When there’s an article on something in the New York Times, as there was last week on widgets – you know the concept has gone mainstream. I’ve been spending a lot of time recently reading blogs about, thinking about, and most importantly, meeting with entrepreneurs creating endeavors which leverage the ramifications of an increasingly decentralized widgetized web. And the primary focus has been on advertising. How will advertisers play in a world in which widgetized microchunked content proliferates?
Hooman Radfar over at the blog Widgify recently pointed to Universal’s use of a snaggable movie trailer promoting this week’s debut of the film Smokin’ Aces (with the help of his company ClearSpring). When people post this snippet of code on their site, they are in effect standing behind it, creating a validating point that this is content worth watching, and consequently promoting the film in an engaging way that an interruptive advertising type couldn’t do.
With marketers searching for alternative means to reach consumers – even going as far as placing branding ads in airport security bins – Greg Verdino of the Emerging Channels team at Digitas recently cautioned, “Just as the smartest marketers are realizing that interrupting unreceptive consumers is no longer an effective means of spreading brand stories, other backward-looking media and marketing companies seem proud that they’ve found new ways to interrupt… you can’t break through advertising clutter by simply creating even more clutter.”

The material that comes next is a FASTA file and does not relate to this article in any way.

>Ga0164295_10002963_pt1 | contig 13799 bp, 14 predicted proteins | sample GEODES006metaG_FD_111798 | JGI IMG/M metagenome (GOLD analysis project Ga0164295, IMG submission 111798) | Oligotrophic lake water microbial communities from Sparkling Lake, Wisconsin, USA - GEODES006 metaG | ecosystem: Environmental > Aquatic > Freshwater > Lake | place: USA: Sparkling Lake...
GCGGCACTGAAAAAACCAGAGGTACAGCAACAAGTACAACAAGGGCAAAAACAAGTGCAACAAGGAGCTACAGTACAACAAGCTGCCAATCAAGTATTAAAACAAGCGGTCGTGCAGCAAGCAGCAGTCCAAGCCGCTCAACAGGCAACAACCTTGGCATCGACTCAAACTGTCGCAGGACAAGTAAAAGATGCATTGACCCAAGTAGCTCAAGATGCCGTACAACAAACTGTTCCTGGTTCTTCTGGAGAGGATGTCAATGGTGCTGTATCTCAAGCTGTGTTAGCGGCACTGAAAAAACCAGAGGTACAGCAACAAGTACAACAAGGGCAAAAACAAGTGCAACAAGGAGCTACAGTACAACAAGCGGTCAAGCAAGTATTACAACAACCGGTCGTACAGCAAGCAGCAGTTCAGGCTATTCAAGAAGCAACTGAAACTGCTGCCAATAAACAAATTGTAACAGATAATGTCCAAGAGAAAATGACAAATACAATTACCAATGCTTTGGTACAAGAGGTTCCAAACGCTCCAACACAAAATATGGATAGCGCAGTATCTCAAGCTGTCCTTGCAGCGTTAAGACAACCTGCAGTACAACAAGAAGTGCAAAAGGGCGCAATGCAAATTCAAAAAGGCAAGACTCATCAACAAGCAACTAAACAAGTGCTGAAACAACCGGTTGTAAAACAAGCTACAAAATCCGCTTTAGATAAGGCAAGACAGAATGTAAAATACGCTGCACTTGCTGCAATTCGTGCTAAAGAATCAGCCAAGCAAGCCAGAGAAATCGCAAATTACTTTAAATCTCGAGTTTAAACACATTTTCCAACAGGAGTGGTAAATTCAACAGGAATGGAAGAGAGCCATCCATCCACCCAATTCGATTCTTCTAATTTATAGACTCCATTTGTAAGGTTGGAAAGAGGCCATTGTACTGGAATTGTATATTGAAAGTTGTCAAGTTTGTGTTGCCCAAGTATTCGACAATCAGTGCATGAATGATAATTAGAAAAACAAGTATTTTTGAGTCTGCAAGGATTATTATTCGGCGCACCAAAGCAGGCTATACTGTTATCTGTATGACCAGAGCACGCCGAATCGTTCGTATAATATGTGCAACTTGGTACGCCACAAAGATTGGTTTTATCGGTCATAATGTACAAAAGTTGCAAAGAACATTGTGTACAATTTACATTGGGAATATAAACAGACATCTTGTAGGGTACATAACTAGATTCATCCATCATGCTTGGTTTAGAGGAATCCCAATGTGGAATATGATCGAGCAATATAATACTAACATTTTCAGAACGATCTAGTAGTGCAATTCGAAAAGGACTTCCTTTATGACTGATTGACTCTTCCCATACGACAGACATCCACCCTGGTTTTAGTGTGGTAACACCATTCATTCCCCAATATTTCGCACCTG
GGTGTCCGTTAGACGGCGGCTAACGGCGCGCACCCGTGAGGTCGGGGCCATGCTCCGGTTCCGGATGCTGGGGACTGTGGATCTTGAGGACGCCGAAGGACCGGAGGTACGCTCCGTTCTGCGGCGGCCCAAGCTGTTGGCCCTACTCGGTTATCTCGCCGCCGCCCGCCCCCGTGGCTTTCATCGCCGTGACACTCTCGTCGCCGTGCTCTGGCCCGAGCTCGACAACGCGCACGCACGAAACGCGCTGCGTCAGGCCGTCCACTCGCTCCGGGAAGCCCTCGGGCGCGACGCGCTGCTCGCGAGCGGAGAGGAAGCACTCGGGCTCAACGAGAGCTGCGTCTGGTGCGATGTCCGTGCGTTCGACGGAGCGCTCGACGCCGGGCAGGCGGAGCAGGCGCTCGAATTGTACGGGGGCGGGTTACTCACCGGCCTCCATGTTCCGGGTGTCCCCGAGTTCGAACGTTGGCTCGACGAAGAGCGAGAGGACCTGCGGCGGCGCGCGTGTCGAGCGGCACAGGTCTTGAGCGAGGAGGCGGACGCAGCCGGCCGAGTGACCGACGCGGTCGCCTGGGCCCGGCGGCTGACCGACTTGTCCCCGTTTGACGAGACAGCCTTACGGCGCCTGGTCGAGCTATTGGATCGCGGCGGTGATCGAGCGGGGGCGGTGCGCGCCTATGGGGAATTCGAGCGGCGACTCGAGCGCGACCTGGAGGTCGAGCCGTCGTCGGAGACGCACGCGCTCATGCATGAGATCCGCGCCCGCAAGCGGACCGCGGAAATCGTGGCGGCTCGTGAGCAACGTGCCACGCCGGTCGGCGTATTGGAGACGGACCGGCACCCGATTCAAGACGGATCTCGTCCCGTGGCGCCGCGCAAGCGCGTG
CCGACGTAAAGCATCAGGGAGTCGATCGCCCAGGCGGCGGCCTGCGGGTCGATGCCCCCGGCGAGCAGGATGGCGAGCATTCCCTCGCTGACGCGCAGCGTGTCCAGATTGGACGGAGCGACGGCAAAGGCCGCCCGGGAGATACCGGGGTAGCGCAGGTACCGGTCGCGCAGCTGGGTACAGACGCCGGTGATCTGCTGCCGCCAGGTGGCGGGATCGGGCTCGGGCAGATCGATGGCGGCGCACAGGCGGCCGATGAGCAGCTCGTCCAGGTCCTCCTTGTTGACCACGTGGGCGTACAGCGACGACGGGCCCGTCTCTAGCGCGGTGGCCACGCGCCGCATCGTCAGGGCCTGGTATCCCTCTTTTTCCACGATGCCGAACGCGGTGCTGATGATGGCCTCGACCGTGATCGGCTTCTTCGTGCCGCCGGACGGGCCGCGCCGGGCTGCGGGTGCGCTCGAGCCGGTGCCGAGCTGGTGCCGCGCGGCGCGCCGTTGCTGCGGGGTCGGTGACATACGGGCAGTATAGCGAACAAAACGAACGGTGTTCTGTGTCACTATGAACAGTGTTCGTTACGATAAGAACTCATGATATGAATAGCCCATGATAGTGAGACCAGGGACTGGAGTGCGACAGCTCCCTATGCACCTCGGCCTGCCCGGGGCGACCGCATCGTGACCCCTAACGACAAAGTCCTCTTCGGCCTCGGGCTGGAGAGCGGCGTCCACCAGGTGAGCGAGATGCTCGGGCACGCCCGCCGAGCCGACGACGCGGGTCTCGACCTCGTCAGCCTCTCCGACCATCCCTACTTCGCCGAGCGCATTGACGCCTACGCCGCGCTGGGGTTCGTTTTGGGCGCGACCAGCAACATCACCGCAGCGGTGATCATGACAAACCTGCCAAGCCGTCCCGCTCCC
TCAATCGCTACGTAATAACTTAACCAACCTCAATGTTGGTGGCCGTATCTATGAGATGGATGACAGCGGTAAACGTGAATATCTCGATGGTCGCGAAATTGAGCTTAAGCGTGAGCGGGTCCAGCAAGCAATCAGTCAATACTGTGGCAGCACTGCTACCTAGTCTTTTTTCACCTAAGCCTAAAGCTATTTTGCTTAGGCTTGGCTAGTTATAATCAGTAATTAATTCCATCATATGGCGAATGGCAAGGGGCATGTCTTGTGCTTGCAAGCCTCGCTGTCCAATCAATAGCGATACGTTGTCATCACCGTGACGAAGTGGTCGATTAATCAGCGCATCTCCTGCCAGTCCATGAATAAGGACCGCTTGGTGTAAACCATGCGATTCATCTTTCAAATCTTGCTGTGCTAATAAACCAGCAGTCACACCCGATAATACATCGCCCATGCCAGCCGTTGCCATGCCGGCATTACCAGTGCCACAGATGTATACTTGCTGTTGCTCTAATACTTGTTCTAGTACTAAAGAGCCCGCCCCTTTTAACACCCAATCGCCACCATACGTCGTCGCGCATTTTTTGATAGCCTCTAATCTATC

Interactive online widgets offer a viable alternative for spreading advertising and branding messages which rise above interruptions and facilitate direct consumer interaction with true engagement. Seeing this opportunity, UK-based social networking site Bebo announced just a few weeks ago that they will feature advertiser supported widgets in their widgets gallery in this upcoming year. Another example is that nearly all of the professional sports leagues are starting to embrace widgets to promote their teams and games. Many of the social commerce startups, like ThisNext and MyPickLIst, feature product-based widget apps. And this potential goes beyond just pure commercial advertisements. Consider ChipIn, a web service which allows organizations looking to raise money for causes to do so via an online widget proliferated via social network pages.
I agree with Radfar’s sentiment that “it will take some time for the right models to work themselves out, but with all of the [widget] activity mounting this year is promising to shake up the world of online advertising.”